• Swimwear: I brought ONE bathing suit. One. My cover-up was a cotton skirt and tank top that I could wear as regular clothes. I brought a visor (which Jack made fun of the whole trip) – it was perfect for hiking, exercise, and the beach! I also packed a small tote bag (for beach, shopping) and a large quick-dry towel (I needed my own towel for the student apartment in Salamanca). I made the mistake of washing this bright green towel with my whites in Barcelona, turning many of my white clothes gray halfway through my trip.
Beach wear, workout outfit, and comfy clothes for flight/sleep
  • Undergarments and Laundry: I brought quick-dry underwear from Patagonia and Hanky Panky. This worked out well, as I was able to wash these undergarments in the sink of my hotel and small washing machine of my vacation rental/apartment, then air dry them overnight. I packed detergent sheets, a clothesline, and rubber sink stopper so that I could wash and dry my clothes wherever I was staying. A friend also recommended this laundry kit. I also bring some (totally toxic) dryer sheets in a baggie to stuff into my shoes if they need to “freshen up” along the way.
Quick-dry underwear and socks
Drying clothes in my student apartment in Salamanca
Drying clothes at our AirBNB in Barcelona

When traveling to a European country like Spain or Italy, it is important to remember that you can buy many of the toiletries you need once you get there. But it’s nice to have what you need for the start of your trip; as you get more comfortable in this new country, you can pick up what you need along the way. Just remember the TSA liquids rule: 3.4 oz containers of liquids, and containers must fit in a one quart plastic bag. I will admit that I had 2-3 of these plastic bags in my carry on during this trip, and TSA did not seem to have a problem with that. Also take a peak at the TSA list of prohibited items.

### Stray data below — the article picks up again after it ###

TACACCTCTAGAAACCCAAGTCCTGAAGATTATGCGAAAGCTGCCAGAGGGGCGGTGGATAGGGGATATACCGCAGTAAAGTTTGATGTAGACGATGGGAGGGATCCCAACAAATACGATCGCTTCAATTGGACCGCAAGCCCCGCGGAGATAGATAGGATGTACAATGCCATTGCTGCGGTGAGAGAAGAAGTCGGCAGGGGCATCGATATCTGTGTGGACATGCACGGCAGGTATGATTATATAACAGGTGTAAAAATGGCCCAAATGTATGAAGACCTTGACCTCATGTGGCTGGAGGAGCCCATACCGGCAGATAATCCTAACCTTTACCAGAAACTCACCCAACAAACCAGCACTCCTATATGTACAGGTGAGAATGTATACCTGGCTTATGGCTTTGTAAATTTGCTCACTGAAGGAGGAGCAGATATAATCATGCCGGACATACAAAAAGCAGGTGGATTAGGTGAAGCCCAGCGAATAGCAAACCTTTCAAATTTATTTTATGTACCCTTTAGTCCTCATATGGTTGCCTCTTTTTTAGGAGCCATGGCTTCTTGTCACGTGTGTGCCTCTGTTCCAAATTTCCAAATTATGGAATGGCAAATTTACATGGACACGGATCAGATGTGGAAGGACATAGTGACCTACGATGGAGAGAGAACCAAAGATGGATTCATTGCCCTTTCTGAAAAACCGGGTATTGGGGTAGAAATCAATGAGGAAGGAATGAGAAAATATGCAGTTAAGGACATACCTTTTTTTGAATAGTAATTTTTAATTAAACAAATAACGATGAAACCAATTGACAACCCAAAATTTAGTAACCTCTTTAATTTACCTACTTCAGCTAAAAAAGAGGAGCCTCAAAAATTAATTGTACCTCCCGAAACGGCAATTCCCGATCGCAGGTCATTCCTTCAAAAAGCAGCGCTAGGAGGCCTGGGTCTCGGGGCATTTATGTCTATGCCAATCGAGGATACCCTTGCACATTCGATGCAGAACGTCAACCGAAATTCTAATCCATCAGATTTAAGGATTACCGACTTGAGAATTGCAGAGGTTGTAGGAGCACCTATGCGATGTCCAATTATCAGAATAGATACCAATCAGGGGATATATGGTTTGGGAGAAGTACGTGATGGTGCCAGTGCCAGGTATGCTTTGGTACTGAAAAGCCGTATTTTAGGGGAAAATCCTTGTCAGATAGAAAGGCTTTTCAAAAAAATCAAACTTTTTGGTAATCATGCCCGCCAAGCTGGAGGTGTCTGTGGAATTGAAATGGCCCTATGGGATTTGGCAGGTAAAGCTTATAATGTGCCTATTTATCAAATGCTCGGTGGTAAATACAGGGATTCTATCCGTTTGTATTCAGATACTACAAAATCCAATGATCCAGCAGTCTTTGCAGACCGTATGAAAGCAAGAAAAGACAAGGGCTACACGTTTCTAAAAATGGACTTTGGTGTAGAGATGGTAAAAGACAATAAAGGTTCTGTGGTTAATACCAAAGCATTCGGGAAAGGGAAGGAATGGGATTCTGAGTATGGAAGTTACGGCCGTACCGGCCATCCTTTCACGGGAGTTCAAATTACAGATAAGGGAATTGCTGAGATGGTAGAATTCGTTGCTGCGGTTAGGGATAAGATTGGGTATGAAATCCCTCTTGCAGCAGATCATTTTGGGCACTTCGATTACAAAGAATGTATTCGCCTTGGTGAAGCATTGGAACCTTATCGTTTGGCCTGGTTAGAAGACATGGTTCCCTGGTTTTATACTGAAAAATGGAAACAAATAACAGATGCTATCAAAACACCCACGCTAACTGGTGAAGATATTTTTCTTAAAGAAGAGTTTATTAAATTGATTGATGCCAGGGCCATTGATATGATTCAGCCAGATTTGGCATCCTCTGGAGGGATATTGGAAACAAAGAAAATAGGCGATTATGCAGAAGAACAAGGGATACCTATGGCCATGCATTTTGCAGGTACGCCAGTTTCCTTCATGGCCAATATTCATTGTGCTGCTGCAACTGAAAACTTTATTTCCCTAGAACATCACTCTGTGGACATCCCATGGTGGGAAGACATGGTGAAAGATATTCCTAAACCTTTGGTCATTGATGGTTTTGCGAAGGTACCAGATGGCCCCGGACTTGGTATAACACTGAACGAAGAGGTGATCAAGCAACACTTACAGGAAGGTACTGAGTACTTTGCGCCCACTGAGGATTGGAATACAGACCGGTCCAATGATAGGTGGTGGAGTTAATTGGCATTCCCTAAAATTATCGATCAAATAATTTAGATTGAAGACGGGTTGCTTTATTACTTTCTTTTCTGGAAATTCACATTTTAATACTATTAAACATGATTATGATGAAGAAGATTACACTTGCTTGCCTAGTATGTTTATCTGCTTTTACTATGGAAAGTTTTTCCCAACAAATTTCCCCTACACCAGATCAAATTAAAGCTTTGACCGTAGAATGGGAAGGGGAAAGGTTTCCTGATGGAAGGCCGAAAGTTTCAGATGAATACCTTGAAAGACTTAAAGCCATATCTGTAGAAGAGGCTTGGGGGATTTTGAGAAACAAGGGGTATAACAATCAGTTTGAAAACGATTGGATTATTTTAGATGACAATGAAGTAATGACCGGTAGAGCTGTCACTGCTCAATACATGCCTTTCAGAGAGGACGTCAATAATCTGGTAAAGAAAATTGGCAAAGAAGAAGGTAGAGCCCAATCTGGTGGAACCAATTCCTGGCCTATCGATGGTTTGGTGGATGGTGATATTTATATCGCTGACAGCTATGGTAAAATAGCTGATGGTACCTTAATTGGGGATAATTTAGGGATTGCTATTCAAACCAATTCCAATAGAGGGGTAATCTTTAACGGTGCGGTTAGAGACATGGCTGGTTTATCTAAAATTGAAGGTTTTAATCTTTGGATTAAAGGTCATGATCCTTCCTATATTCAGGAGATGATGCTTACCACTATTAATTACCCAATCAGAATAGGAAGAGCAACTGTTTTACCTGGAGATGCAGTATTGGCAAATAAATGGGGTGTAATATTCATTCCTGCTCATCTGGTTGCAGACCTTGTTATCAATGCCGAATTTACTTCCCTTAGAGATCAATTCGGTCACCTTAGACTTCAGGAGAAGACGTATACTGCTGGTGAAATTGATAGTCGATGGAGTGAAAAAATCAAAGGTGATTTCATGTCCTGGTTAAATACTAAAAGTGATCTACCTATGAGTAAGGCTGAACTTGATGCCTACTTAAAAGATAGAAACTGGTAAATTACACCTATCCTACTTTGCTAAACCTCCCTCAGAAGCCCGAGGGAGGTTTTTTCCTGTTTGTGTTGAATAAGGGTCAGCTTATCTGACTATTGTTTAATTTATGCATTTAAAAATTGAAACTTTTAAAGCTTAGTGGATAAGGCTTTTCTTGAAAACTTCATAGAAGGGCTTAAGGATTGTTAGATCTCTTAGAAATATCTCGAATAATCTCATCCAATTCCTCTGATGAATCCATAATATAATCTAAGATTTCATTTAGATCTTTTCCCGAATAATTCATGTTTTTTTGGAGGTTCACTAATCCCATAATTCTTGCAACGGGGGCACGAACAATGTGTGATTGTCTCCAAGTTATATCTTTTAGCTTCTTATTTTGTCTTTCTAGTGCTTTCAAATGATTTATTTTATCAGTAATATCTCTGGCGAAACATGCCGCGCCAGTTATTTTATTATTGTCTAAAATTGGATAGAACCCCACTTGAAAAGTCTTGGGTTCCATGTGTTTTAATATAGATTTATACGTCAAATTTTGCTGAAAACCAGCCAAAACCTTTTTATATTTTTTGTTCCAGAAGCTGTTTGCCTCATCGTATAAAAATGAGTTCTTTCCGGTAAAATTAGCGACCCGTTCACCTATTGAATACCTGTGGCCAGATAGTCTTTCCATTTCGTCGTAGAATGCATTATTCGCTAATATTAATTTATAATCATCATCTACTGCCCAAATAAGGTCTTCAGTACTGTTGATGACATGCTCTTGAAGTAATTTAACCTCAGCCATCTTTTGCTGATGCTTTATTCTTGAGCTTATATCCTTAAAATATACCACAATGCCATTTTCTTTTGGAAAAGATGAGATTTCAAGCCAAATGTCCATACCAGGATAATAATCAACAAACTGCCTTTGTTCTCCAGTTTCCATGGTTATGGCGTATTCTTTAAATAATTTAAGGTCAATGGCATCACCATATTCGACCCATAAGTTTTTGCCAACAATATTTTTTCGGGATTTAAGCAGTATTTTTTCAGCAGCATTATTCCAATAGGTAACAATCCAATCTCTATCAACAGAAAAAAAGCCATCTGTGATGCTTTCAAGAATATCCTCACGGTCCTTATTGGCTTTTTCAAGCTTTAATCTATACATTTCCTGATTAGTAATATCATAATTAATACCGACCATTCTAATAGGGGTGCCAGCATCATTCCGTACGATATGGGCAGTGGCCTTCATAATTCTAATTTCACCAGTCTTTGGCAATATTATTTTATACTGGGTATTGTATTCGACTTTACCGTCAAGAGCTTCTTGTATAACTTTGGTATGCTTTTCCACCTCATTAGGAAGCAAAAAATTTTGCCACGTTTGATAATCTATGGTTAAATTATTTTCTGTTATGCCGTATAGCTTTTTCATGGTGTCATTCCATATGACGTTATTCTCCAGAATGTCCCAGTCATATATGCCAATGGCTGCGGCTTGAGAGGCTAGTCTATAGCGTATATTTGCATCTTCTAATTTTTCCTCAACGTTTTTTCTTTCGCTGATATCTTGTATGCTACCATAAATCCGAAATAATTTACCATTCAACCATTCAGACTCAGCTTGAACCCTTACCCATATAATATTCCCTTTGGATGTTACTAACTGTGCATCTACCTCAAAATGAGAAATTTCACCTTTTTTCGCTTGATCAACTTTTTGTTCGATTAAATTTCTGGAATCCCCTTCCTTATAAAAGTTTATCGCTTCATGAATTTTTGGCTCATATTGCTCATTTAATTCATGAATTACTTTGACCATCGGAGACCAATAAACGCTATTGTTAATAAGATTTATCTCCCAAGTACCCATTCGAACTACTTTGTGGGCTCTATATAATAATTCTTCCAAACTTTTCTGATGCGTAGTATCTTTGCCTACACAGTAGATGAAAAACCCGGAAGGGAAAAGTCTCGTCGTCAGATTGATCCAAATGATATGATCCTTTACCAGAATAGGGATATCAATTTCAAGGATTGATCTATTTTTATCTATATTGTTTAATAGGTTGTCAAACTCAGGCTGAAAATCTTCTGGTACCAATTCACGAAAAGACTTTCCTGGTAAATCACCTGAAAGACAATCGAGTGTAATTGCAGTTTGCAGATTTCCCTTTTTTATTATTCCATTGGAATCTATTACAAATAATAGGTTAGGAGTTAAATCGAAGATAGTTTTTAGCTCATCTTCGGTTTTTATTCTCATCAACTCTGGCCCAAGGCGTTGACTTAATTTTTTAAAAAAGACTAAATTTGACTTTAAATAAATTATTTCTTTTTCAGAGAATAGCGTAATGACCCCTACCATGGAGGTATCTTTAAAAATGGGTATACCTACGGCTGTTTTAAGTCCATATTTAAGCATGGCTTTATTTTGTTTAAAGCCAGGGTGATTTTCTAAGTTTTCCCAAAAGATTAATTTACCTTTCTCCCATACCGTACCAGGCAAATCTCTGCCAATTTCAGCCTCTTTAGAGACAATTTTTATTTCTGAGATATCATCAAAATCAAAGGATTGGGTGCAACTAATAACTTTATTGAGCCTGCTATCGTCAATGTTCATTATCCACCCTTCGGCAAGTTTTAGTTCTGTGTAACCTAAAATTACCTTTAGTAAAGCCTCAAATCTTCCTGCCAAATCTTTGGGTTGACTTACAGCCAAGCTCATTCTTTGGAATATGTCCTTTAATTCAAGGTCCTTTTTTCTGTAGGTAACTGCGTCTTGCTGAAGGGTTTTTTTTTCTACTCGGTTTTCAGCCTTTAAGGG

• Eye care: for those of you with corrective lenses like myself, this is one of those areas that creates some anxiety, as prescription glasses and contact lenses are not as easy to replace as, say, toothpaste when out of the country. Be sure to pack your prescription glasses, contact lenses, multi-purpose contact lens solution (I leave the Clear Care at home, since I don’t always have 6+ hours to soak my contact while traveling), contact lens case, and eye drops. If you use daily disposable contact lenses, consider using one-month lenses for your trip to save valuable space in your suitcase. My prescription glasses are transitions, so I can wear them in the sun without going blind; this saves space (no prescription sunglasses), and is a good backup if I ever had an eye infection that prevented me from wearing my contact lenses.
  • Dental care: I packed four small disposable toothpastes for my trip, then threw each tube away after it was used up. I hate to be so wasteful in my everyday life, but this strategy works well on long trips. You can of course purchase toothpaste once you reach your destination, but if you are loyal to a specific brand, this may be a good strategy. Also be sure to pack a toothbrush (I usually use a Sonicare at home, so a soft toothbrush works for me) and dental floss. And don’t forget to bring your mouthguard if you wear one.